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Hong Kong students flock to Taiwan universities amid protest turmoil

Main Gate of PNU Busan campus (RedMosQ/WikiCommons)
October 21, 2019

This article was originally published by Radio Free Asia and is reprinted with permission.

Faced with the prospect of loss of liberty amid continuing protests at home, Hongkongers of all ages are increasingly opting to study in democratic Taiwan, RFA has learned.

Sophia Ma, deputy head of the Taipei Economic and Cultural Office in Hong Kong said residents of the former British colony are showing more interest in universities and higher education institutions in Taiwan since the start of the anti-extradition movement in early June.

“According to what I have seen, there has been a marked increase in students attending [a recent academic fair], and I think that has something to do with recent problems we have seen in Hong Kong,” Ma said.

“I think we will likely see more Hong Kong students coming to study in Taiwan as a result,” she said.

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Applications will soon be open for students wishing to read for a bachelor’s degree at a Taiwan school, and more than 80 higher education institutions from Taiwan attended a recent academic fair at the Kowloon Bay International Trade and Exhibition Center.

Taiwan is already popular with Hongkongers: more than 1,600 students enrolled in Taiwan universities last year.

But this year, more older people are also applying to study, possibly in the hope of settling on the island after they graduate, one possible route to permanent residency that is offered under Taiwan’s immigration rules.

Lin Yu-chan, an assistant professor at the Taiwan’s Wenzao Ursuline University of Languages, said this is a recent phenomenon that has only become obvious this year.

“There have been at least 10 people today, while there were none at previous Taiwan education exhibitions,” Lin told RFA.

“So this year is very unusual: there are fathers and mothers with children who are applying to go to university in Taiwan. It’s a new phenomenon.”

High level of interest

Lin said his booth at the exhibition had run out of publicity materials halfway through the day, such was the level of interest this year.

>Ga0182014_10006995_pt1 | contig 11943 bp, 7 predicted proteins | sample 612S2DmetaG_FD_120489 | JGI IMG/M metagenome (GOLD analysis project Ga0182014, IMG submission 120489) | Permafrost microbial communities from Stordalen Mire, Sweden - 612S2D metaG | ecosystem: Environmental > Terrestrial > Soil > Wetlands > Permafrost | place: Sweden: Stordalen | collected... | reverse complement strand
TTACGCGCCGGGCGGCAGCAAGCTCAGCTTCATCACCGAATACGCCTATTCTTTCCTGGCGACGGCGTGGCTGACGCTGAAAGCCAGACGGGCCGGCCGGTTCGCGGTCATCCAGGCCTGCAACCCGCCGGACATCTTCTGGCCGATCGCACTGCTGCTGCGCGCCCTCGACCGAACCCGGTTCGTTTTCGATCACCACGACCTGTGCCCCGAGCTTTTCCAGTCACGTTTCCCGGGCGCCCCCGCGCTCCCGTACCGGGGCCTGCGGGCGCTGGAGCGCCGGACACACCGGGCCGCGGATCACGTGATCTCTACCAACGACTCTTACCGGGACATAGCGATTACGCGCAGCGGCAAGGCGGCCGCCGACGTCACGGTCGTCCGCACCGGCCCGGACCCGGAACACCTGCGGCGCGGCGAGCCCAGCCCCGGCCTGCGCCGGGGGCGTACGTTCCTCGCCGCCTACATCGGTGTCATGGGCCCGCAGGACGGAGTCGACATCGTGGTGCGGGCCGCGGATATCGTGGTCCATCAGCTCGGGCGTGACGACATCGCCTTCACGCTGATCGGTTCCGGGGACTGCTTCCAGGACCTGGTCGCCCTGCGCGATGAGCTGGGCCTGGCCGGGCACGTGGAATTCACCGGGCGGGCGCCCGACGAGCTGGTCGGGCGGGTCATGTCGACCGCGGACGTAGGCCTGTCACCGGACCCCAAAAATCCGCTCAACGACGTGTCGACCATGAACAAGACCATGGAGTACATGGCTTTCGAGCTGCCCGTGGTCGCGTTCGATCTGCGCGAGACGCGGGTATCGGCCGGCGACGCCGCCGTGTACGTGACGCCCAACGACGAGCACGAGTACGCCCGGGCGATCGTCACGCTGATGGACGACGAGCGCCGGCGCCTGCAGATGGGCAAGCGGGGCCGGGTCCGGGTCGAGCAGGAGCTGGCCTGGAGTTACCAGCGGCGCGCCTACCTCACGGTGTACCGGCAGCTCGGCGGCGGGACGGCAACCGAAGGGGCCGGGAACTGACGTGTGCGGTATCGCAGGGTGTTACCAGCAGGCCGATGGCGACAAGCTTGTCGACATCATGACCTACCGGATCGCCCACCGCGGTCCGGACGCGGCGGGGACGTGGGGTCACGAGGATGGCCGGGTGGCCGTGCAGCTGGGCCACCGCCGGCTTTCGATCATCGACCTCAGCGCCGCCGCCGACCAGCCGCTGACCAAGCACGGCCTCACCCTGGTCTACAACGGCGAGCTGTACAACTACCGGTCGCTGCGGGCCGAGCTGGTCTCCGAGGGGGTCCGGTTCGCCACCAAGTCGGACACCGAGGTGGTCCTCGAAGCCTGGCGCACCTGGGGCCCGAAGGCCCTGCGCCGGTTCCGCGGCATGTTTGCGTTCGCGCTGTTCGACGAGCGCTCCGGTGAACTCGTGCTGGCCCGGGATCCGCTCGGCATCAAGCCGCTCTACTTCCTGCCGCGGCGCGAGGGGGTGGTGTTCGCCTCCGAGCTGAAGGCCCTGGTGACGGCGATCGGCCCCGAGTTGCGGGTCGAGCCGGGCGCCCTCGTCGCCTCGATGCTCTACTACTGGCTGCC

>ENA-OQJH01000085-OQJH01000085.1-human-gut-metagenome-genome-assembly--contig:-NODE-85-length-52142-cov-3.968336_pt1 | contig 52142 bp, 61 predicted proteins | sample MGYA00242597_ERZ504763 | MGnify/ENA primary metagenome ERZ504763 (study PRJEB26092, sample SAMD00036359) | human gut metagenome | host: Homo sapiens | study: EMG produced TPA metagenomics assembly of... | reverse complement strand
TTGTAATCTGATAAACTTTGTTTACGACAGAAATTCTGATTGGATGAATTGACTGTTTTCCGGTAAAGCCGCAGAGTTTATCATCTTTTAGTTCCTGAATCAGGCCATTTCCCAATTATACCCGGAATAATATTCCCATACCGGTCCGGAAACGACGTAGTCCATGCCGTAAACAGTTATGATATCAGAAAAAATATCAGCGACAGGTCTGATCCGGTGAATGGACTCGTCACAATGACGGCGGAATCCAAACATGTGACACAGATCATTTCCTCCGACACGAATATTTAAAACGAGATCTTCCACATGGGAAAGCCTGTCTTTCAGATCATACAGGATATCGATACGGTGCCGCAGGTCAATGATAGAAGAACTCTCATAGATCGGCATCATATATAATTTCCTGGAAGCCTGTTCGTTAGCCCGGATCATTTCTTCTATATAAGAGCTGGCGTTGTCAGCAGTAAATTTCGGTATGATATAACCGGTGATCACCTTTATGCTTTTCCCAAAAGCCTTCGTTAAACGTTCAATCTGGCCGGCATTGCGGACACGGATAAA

A parent surnamed Tse who took his son to the exhibition said he wanted his son to leave the city in the wake of ongoing protests and the “political atmosphere” in the city.

Asked why Taiwan, Tse said: “The learning environment there, which is pretty ideal.”

“Many of my friends have had similar ideas, and want to send their kids overseas to study,” he said.

High-schoolers at the exhibition who spoke to RFA confirmed that the political crisis in Hong Kong is making overseas study look more attractive.

Some had plans to apply to Taiwan, while others said they would prefer the U.K., the U.S. or Canada.

One student, who gave only a surname Ng, said she wouldn’t leave Hong Kong at a time of crisis, however.

“I was born and raised in Hong Kong, and I’ve always lived here,” Ng said. “If you really love your home, you’re not going to just leave if something goes wrong.”

2,600 arrests since June

According to Sophia Ma, Taiwan universities offer lower admission requirements compared with Hong Kong schools, and offer a number of applied subjects that students find attractive, including marine sciences, agriculture and forestry.

Hong Kong police have made more than 2,600 arrests since the anti-extradition movement took to the streets in early June.

Hundreds have been arrested for violating a ban on mask-wearing in public, brought in by chief executive Carrie Lam last weekend under colonial-era legislation giving her administration emergency powers.

The decision to invoke emergency legislation has paved the way for potentially draconian controls on every aspect of life and business in the city, as it allows the chief executive and ExCo to make new laws considered to be in the public interest, including ordering the inspection and control of publications, maps, photos, and communications and communications methods.

Taiwan was ruled as a Japanese colony in the 50 years prior to the end of World War II, but was handed back to the 1911 Republic of China under the Kuomintang (KMT) government as part of Tokyo’s post-war reparation deal.

The KMT made its capital there after losing a civil war to Mao Zedong’s communists that led to the founding of the People’s Republic of China in 1949.

While the Chinese Communist Party claims Taiwan as an “inalienable”part of its territory, Taiwan has never been ruled by the current regime in Beijing, nor has it ever formed part of the People’s Republic of China.

The Republic of China has remained a sovereign and independent state since 1911, now ruling just four islands: Taiwan, Penghu, Kinmen and Matsu.

The island began a transition to democracy following the death of KMT leader Chiang Kai-shek’s son, President Chiang Ching-kuo, in January 1988, starting with direct elections to the legislature in the early 1990s and culminating in the first direct election of a president, Lee Teng-hui, in 1996.